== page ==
EPA shows off cars that meet clean air standards

Scripps Howard Foundation Wire

by Jennifer Lash

Washington - Looking like a car dealership, Atrium Hall in the Ronald Reagan Building Monday housed 17 2004 model-year vehicles that meet the new clean air standards set by the U.S. Environmental Protection Agency. EPA Administrator Mike Leavitt delivered the sales pitch. "I do love snow," he said of the city's overnight storm, "but there's something else I love, and that's clean air."

Auto officials and gas refiners joined Leavitt at a news conference to recognize some early successes in a program that will require all cars, sport utility vehicles and pickup trucks to meet clean air standards by 2009. Among the cars on display were a Mercedes Benz SL 500 roadster, a BMW 530i, a Mazda RX8, a Volvo XC70, a Chrysler Town & Country and a Porsche Boxster S.

"Turn the key to the ignition and the sound you hear is the combustion of a new fuel," said Gary Heminger, president of Marathon Ashland Petroleum LLC. "It's a very low-sulfur fuel - the technical equivalent of a calorie-free doughnut." But some say the Bush administration is eating the last doughnut out of the Clinton administration's box. "For them to simply blatantly stand there, basking in the glow of the work the Clinton administration did is just wrong," said Mary Nichols, vice chair of Environment2004, a political organization. "It's the kind of conduct that could get you run out of schools for cheating."

Nichols, who was EPA assistant administrator for air under President Clinton, said the EPA program, "Tier 2 Vehicle and Gasoline Sulfur Rulemaking," is "identical" to what began in the Clinton administration. Underneath a banner reading "Cleaner Vehicles + Cleaner Fuel = Cleaner Air," Leavitt said this program will make vehicles 77 to 95 percent cleaner than vehicles on the road today, and gasoline will have 90 percent less sulfur. While those numbers look impressive, Brendan Bell, associate Washington representative of the Sierra Club's global warming and energy program, said the program standards do not address all pollutants that come from cars and trucks.

"The cars today show that existing technology can cut smog," Bell said. "The problem is that the Bush administration hasn't dealt with the other major pollutant - carbon dioxide." Twenty-five percent of all cars and light trucks sold in 2004 need to meet these new requirements. Leavitt estimated that as many as 35 percent of vehicles sold this year will do so. John Cabaniss, the Association of International Automobile Manufacturers' energy and environment director, said that nine of the group's 14 member manufacturers have vehicles that meet the new EPA requirements.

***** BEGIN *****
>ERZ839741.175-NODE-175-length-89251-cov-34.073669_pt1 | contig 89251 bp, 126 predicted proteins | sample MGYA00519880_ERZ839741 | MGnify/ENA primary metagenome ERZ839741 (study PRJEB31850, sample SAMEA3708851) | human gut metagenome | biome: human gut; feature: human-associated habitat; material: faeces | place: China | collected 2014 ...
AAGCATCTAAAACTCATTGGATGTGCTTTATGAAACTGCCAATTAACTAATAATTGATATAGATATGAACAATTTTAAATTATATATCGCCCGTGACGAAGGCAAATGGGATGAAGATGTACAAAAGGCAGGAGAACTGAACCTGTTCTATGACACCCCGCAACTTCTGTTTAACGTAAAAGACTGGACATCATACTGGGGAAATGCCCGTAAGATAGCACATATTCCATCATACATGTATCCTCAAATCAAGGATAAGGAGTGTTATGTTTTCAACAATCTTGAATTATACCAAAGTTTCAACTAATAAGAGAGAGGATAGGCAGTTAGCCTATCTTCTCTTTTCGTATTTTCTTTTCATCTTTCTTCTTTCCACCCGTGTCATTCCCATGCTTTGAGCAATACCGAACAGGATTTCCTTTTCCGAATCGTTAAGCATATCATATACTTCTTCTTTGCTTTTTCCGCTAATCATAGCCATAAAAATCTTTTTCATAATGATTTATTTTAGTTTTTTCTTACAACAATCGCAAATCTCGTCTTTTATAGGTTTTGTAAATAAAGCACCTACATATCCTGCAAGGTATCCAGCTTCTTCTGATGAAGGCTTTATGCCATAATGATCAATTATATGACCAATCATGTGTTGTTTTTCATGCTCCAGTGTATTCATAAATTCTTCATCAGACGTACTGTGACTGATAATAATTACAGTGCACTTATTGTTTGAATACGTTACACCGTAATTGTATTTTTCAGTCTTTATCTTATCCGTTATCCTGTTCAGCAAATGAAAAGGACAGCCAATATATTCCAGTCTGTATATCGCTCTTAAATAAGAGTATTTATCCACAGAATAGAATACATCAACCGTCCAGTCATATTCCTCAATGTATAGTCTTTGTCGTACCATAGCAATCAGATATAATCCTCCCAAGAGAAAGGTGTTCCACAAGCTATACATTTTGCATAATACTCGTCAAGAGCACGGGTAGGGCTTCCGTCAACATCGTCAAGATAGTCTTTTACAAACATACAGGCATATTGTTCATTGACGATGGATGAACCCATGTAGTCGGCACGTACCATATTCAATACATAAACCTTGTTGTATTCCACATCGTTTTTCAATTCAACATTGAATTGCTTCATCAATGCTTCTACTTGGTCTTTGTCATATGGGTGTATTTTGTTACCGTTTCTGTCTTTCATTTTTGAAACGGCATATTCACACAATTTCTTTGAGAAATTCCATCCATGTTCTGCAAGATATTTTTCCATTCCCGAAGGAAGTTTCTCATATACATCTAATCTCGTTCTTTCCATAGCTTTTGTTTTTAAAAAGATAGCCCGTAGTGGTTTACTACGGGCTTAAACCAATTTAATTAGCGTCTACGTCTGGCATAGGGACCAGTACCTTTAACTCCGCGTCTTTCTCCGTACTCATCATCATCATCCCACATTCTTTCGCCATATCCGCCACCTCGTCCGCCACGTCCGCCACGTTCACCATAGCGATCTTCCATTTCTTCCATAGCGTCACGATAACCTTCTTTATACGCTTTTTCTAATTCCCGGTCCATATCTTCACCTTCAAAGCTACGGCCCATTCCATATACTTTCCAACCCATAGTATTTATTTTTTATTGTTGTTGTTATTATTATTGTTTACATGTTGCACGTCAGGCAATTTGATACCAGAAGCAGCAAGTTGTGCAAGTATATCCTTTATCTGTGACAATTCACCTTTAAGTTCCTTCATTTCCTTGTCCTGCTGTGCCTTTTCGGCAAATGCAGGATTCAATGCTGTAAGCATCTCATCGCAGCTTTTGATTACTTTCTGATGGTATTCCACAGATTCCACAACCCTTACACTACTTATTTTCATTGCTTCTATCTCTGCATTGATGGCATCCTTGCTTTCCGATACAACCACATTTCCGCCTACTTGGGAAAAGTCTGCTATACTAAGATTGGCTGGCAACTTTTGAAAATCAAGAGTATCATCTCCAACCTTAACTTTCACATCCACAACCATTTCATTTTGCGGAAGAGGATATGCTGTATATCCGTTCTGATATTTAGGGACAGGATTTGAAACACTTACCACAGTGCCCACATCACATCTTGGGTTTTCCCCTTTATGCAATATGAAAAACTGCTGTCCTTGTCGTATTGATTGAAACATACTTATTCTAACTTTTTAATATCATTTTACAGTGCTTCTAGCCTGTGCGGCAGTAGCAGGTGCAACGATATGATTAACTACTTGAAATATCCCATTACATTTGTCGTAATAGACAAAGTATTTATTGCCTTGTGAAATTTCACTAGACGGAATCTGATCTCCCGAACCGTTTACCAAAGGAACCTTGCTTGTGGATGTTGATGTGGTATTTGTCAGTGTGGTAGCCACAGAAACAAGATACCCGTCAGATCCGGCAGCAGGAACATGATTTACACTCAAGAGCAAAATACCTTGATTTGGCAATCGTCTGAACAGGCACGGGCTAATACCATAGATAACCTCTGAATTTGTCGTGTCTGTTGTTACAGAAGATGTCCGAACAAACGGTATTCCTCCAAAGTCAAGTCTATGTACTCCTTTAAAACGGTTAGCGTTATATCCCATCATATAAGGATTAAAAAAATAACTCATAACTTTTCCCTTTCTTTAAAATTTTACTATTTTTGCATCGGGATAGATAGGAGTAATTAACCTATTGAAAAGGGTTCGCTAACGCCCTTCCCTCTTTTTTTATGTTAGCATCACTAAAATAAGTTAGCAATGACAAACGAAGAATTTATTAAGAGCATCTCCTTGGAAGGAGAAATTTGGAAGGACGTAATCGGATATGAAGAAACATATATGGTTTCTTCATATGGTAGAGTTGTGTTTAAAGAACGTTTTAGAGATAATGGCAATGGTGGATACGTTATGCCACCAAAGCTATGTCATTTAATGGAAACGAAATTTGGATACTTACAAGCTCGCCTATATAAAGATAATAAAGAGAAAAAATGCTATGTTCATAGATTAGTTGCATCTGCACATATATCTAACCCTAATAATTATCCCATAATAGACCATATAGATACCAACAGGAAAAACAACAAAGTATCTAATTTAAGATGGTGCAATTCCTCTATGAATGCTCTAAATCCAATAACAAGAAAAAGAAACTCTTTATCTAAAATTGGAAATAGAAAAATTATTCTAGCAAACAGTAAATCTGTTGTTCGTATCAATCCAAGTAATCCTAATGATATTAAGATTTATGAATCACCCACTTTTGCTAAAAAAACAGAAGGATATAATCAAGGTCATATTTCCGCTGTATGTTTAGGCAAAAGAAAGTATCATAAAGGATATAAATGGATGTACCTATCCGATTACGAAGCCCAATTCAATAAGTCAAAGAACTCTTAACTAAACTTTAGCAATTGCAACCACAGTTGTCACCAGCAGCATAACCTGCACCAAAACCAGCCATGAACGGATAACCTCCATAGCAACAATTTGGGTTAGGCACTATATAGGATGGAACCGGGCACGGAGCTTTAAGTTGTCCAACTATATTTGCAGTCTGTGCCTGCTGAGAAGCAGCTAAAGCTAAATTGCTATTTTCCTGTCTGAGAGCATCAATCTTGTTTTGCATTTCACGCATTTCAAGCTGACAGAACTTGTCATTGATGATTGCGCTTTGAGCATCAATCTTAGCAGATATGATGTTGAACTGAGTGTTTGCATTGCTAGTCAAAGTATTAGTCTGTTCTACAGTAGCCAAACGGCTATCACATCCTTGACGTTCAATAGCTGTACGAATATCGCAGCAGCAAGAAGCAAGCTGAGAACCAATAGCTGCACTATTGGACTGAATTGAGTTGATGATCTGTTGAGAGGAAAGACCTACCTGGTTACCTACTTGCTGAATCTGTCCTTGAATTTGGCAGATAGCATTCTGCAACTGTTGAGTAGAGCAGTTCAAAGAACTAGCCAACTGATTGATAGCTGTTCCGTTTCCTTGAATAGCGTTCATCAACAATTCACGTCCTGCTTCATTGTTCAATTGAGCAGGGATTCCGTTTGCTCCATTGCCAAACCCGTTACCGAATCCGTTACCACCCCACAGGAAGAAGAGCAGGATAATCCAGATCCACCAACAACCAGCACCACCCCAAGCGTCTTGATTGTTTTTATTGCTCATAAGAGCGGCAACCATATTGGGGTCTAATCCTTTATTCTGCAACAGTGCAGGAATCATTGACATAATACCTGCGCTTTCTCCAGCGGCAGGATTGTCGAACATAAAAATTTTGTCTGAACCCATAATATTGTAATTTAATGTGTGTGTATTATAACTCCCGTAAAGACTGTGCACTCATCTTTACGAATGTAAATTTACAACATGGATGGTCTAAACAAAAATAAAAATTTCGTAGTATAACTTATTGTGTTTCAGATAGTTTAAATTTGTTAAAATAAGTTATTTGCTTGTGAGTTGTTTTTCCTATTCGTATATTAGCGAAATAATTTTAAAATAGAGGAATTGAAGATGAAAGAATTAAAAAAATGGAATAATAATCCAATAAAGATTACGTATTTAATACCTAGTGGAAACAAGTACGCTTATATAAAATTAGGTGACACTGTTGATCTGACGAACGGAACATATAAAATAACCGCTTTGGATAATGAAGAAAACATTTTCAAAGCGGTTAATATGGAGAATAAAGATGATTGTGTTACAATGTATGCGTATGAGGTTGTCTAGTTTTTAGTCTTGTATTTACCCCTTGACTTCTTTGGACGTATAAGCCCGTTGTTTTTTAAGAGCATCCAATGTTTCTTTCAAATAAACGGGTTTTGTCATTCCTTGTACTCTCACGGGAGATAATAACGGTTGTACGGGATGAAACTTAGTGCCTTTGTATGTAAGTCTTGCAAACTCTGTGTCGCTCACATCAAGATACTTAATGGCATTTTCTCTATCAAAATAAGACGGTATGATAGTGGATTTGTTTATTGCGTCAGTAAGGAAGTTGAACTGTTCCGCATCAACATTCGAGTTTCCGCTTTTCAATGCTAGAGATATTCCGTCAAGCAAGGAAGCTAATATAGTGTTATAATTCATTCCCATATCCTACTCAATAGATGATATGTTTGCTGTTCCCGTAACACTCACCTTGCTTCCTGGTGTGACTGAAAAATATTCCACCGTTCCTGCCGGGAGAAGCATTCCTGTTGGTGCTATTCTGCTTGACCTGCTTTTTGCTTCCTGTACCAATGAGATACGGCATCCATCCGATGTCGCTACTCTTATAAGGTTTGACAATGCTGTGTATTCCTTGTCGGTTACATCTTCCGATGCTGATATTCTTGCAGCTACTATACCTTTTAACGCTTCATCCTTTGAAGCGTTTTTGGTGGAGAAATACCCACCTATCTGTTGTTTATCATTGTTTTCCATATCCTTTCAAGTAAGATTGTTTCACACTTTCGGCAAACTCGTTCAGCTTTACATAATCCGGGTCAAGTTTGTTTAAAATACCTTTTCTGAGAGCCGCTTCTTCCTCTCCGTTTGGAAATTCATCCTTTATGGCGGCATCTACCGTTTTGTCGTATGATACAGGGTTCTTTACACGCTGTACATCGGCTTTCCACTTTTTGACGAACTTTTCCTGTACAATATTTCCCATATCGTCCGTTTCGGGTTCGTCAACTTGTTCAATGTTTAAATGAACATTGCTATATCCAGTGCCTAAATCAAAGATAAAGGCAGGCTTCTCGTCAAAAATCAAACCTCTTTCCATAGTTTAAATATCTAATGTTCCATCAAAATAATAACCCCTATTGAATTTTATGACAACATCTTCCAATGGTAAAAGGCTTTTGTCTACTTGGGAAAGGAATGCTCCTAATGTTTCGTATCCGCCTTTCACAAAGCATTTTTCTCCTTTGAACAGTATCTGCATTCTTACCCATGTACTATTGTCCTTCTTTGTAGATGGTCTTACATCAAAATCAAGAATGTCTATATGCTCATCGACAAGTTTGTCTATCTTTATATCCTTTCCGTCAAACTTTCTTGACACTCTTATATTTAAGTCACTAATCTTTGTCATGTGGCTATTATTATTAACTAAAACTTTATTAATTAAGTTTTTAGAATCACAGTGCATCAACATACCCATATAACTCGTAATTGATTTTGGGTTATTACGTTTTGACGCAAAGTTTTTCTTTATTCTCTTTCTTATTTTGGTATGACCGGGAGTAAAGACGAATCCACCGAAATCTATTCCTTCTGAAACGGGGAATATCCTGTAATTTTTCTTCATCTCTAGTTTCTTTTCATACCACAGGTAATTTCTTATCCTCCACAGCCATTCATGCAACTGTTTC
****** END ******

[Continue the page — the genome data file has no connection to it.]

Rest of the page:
"About 40 percent of the vehicles produced this year will meet the standards," Cabaniss said. "Some companies are a bit higher than the 25 percent requirement individually." Cabaniss said this program is good for everybody. Both national and international manufacturers have brought the necessary research and development together to meet the EPA standards in the least-costly way, he said.

"These cars don't have significantly higher price tags because theyre cleaner," Cabaniss said. "They're perhaps $100 more." Heminger said the oil industry will spend approximately $17 billion to meet all of the EPA programs requirements. Nichols said the 2009 deadline gives everyone plenty of time to meet the new standards, and Cabannis said some will be ahead of that.

"Nearly all of it will be done by 2008. I think the only things that will be sort of on the cusp of not quite being there will be some of the heavier vehicles," Cabannis said. "But they won't have any trouble being in by 2009." For more information about specific vehicles' clean air ratings, go to the "Green Vehicle Guide" Web site at:

reprinted from [AxcessNews.com]